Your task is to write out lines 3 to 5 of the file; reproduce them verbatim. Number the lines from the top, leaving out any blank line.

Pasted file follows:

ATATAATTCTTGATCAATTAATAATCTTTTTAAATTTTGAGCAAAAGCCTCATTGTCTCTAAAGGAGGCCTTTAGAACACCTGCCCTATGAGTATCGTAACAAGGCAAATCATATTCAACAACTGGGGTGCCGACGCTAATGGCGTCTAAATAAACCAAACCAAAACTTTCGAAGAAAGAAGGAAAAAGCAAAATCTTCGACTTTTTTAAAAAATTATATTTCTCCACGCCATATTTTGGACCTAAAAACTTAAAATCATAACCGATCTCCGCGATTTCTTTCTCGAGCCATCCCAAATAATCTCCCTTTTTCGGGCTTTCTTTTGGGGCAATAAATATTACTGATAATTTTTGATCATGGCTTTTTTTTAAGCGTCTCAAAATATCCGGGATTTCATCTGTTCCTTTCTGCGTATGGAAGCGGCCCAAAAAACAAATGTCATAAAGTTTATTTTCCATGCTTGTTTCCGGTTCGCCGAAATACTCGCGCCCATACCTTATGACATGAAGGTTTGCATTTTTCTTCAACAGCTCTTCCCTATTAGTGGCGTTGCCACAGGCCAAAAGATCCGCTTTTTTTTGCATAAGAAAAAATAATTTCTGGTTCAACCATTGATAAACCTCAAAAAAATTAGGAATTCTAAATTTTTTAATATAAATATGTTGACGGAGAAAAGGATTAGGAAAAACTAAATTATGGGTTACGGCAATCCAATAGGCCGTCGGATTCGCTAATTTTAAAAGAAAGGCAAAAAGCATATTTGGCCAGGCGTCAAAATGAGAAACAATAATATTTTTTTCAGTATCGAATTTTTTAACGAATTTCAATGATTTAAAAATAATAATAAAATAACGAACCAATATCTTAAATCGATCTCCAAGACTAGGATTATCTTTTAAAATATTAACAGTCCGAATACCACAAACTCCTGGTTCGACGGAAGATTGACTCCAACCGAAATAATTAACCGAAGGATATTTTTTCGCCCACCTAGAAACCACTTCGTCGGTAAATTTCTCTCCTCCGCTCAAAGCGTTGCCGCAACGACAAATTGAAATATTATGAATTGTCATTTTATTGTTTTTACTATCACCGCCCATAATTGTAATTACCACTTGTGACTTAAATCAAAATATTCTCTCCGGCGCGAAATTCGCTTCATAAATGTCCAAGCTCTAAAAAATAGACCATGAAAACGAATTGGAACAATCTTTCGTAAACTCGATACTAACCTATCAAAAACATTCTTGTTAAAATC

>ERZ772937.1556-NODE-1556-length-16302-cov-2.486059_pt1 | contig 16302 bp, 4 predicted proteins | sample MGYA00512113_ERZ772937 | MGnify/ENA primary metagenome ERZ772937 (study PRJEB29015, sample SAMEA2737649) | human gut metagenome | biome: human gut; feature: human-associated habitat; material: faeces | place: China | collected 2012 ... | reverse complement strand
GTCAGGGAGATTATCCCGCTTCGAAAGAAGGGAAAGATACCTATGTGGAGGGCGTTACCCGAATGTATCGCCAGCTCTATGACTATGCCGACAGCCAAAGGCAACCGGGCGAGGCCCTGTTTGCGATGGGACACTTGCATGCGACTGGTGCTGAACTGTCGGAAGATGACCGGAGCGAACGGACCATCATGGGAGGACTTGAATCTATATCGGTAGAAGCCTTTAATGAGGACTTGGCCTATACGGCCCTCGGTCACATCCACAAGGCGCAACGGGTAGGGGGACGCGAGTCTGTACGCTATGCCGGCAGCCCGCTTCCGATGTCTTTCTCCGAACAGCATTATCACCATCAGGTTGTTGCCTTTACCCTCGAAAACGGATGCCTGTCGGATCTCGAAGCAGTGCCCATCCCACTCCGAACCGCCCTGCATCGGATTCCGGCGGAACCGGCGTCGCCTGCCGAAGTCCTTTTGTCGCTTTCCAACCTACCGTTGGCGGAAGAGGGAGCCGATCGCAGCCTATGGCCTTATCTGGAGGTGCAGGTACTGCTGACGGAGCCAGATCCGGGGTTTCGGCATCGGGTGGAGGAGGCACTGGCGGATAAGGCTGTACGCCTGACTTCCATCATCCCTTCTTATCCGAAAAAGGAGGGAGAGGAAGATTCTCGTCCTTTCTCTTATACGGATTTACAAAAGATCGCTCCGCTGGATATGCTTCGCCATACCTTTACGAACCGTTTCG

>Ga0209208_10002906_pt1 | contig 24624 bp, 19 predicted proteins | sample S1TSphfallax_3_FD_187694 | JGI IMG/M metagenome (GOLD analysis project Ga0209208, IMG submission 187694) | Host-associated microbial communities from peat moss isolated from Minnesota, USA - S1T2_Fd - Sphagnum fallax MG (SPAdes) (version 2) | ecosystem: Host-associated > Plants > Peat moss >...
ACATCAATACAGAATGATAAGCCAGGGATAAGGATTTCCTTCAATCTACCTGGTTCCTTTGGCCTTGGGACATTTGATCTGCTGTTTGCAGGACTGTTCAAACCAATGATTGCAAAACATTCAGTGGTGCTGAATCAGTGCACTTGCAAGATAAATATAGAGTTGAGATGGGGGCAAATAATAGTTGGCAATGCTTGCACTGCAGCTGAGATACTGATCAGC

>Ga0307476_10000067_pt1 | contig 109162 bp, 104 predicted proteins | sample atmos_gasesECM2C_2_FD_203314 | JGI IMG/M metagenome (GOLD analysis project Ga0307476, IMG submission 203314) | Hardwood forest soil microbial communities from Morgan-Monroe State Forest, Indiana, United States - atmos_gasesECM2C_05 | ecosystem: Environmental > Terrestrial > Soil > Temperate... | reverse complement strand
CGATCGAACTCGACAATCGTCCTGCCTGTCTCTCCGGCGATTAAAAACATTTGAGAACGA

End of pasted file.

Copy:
GTCAGGGAGATTATCCCGCTTCGAAAGAAGGGAAAGATACCTATGTGGAGGGCGTTACCCGAATGTATCGCCAGCTCTATGACTATGCCGACAGCCAAAGGCAACCGGGCGAGGCCCTGTTTGCGATGGGACACTTGCATGCGACTGGTGCTGAACTGTCGGAAGATGACCGGAGCGAACGGACCATCATGGGAGGACTTGAATCTATATCGGTAGAAGCCTTTAATGAGGACTTGGCCTATACGGCCCTCGGTCACATCCACAAGGCGCAACGGGTAGGGGGACGCGAGTCTGTACGCTATGCCGGCAGCCCGCTTCCGATGTCTTTCTCCGAACAGCATTATCACCATCAGGTTGTTGCCTTTACCCTCGAAAACGGATGCCTGTCGGATCTCGAAGCAGTGCCCATCCCACTCCGAACCGCCCTGCATCGGATTCCGGCGGAACCGGCGTCGCCTGCCGAAGTCCTTTTGTCGCTTTCCAACCTACCGTTGGCGGAAGAGGGAGCCGATCGCAGCCTATGGCCTTATCTGGAGGTGCAGGTACTGCTGACGGAGCCAGATCCGGGGTTTCGGCATCGGGTGGAGGAGGCACTGGCGGATAAGGCTGTACGCCTGACTTCCATCATCCCTTCTTATCCGAAAAAGGAGGGAGAGGAAGATTCTCGTCCTTTCTCTTATACGGATTTACAAAAGATCGCTCCGCTGGATATGCTTCGCCATACCTTTACGAACCGTTTCG

>Ga0209208_10002906_pt1 | contig 24624 bp, 19 predicted proteins | sample S1TSphfallax_3_FD_187694 | JGI IMG/M metagenome (GOLD analysis project Ga0209208, IMG submission 187694) | Host-associated microbial communities from peat moss isolated from Minnesota, USA - S1T2_Fd - Sphagnum fallax MG (SPAdes) (version 2) | ecosystem: Host-associated > Plants > Peat moss >...
ACATCAATACAGAATGATAAGCCAGGGATAAGGATTTCCTTCAATCTACCTGGTTCCTTTGGCCTTGGGACATTTGATCTGCTGTTTGCAGGACTGTTCAAACCAATGATTGCAAAACATTCAGTGGTGCTGAATCAGTGCACTTGCAAGATAAATATAGAGTTGAGATGGGGGCAAATAATAGTTGGCAATGCTTGCACTGCAGCTGAGATACTGATCAGC